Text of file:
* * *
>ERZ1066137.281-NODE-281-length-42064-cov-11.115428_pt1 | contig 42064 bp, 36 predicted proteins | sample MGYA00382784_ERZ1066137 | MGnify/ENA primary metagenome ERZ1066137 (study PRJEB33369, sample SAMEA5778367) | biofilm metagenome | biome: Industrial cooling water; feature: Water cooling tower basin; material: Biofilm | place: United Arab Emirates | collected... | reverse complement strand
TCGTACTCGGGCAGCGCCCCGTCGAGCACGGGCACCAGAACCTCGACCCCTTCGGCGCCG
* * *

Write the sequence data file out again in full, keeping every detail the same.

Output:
>ERZ1066137.281-NODE-281-length-42064-cov-11.115428_pt1 | contig 42064 bp, 36 predicted proteins | sample MGYA00382784_ERZ1066137 | MGnify/ENA primary metagenome ERZ1066137 (study PRJEB33369, sample SAMEA5778367) | biofilm metagenome | biome: Industrial cooling water; feature: Water cooling tower basin; material: Biofilm | place: United Arab Emirates | collected... | reverse complement strand
TCGTACTCGGGCAGCGCCCCGTCGAGCACGGGCACCAGAACCTCGACCCCTTCGGCGCCG